We are used to the idea of religious charity. Many non-churched people in the U.S. think that religion exists only for doing charity. However, in the ancient Greek and Roman worlds the statement that God loving us should lead to our loving others was a mind-bender. If God loved us, we should love God, right? Yes, but John insists we demonstrate love for God by loving one another. We recognize Jesus’ love in that he “laid down his life for us.” So it follows that we also surrender our lives for others (although not just by dying). Such love or lack of love is obvious by our actions when we see people who need help. Will we help them? Or will we pass by thinking someone else should help them?


John encourages his precious children to continue loving others both by what they SAY and what they DO. Loving others confirms that God’s truth is in us. Therefore we have confidence that we are in heaven’s family even if our hearts condemn us for our lack of compassion and charity. God is greater than any thought that might be in our heart, and God knows everything. We are fortunate if our hearts (and consciences) do not condemn us, for we can have confidence with God, which must mean confidence in prayer because John then says we receive whatever we ask for and we obey God’s commandments and do what pleases God.


God’s most important commands are that we believe in Jesus, trust him and obey him, and of course that we love one another. We demonstrate our life in God when we obey God’s commandments.

If you’re thinking that John is playing only one tune, it’s really part of a larger medley we need to hear. It’s a glorious revelation that he sets to music, telling us that the truth of God’s love has been shown to the world in Jesus and now dwells in us. There’s no mechanical relationship between God and us, where every sin we commit must be exactly counterbalanced by grief and repentance on our part. We don’t live with some divine accounting machine that numbers our failings where we must take equal and opposite actions for every evil we commit. We are part of God’s family now. Without that knowledge we can wander aimlessly and spend our lives in trivial pursuits, fueled by our own oversized PRIDE.


No wonder the intelligence and religion study I mentioned earlier concludes that the higher the “intelligence,” the more likely the person is to challenge established norms and authority. Pride is unleashed. Perhaps nowhere does that kind of pride run amok more so than in academia. Lillian Daniel, professor and minister at First Congregational Church, Dubuque, Iowa, has observed, “There is a certain peer pressure as one moves up the educational ladder to dismiss all religion as fundamentalism. It’s one of the last acceptable biases in an environment that prides itself on being open-minded.” Prideful prejudice?


If we give in to that pride—particularly its highest form, which is putting ourselves in the position of God—then there is no place for God. John assures us that the pride of our hearts does not have to have the last word: “This is how we know that we belong to the truth and how we set our hearts at rest in his presence: If our hearts condemn us, we know that God is greater than our hearts, and he knows everything” (3:19-20).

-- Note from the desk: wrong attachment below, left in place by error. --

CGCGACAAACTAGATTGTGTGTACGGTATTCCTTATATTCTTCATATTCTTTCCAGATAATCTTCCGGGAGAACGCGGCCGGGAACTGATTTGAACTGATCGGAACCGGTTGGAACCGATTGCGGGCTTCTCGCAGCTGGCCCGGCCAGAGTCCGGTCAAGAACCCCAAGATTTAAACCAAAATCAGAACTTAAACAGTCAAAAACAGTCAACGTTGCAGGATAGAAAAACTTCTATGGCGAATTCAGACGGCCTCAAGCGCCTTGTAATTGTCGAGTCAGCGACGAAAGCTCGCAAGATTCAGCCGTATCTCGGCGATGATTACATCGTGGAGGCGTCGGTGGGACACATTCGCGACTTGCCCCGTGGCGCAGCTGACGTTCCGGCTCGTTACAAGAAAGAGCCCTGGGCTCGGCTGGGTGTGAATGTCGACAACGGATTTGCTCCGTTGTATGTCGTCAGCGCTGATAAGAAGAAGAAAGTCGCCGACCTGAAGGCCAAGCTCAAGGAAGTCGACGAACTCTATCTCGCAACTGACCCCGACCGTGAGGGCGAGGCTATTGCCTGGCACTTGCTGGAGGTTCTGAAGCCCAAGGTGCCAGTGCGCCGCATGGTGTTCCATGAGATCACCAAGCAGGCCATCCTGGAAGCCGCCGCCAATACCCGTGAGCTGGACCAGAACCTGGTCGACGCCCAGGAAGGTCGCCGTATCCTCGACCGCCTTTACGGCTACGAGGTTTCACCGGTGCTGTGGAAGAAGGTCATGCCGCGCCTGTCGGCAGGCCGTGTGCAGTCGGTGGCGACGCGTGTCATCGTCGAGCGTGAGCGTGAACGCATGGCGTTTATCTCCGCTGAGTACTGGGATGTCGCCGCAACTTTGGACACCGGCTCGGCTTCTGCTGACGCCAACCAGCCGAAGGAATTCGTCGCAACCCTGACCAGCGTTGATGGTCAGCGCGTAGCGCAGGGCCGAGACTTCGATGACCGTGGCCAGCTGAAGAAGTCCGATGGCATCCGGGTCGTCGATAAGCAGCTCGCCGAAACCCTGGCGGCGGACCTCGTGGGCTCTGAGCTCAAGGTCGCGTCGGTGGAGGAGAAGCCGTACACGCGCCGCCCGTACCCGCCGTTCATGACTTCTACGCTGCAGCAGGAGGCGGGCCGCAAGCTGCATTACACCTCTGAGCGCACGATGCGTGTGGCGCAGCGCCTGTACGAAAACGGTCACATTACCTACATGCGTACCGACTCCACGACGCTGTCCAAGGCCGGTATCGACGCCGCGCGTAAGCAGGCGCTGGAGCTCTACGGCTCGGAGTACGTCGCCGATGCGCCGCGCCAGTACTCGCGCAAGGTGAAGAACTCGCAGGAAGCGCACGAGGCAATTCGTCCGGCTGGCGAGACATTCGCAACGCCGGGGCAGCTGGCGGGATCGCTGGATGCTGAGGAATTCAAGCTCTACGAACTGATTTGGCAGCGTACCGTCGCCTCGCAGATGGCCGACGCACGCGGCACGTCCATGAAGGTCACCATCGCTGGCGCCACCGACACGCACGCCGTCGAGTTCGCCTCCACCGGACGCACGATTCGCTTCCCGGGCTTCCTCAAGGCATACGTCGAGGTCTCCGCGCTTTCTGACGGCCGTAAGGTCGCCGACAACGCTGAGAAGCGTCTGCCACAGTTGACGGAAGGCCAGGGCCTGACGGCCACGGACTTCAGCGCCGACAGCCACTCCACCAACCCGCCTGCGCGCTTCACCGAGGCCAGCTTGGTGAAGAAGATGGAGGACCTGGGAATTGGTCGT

There’s a long history of disagreement among biblical scholars about whether those two verses reflect the severity of God or the mercy of God. But in 1527 in his lectures on 1 John, Luther taught that it was God’s mercy that the Apostle John was describing. “Although at first resisted by Calvinists and Catholics alike, it has won the day among most Christians today” writes Raymond Brown in his commentary, The Epistles of John, p. 459.


Thank goodness. Maybe it’s not that religious people are less “intelligent” than atheists. Maybe, in truth, religious people are the most intelligent of all. Not because they refuse to accept the facts, but because they DO accept the facts—two facts in particular. First, that “There is a God.” And then the all-important second fact that: “I am not God.”


The OTHER John 3:16 says, “This is how we know what love is: Jesus Christ laid down his life for us. And we ought to lay down our lives for our brothers and sisters.” We can enjoy the freedom to be honest about who we are with all our warts, our morning grumpiness, our silly fears of swallowing insects, and hundreds of other idiosyncrasies that people who really know us and love us have to put up with. And of course we can be open with God, speaking freely to God in prayer as Jesus did when he called God “Abba, Father.”


He didn’t do that only when he was cringing in pain on the cross. He did it deliberately, daily and regularly out of his deep trust in God. We too can pray with openness and live in God’s presence with joy, knowing that he lives in us. It’s the INTELLIGENT way to live.


And God, our heavenly Father, wouldn’t want it any other way. Amen.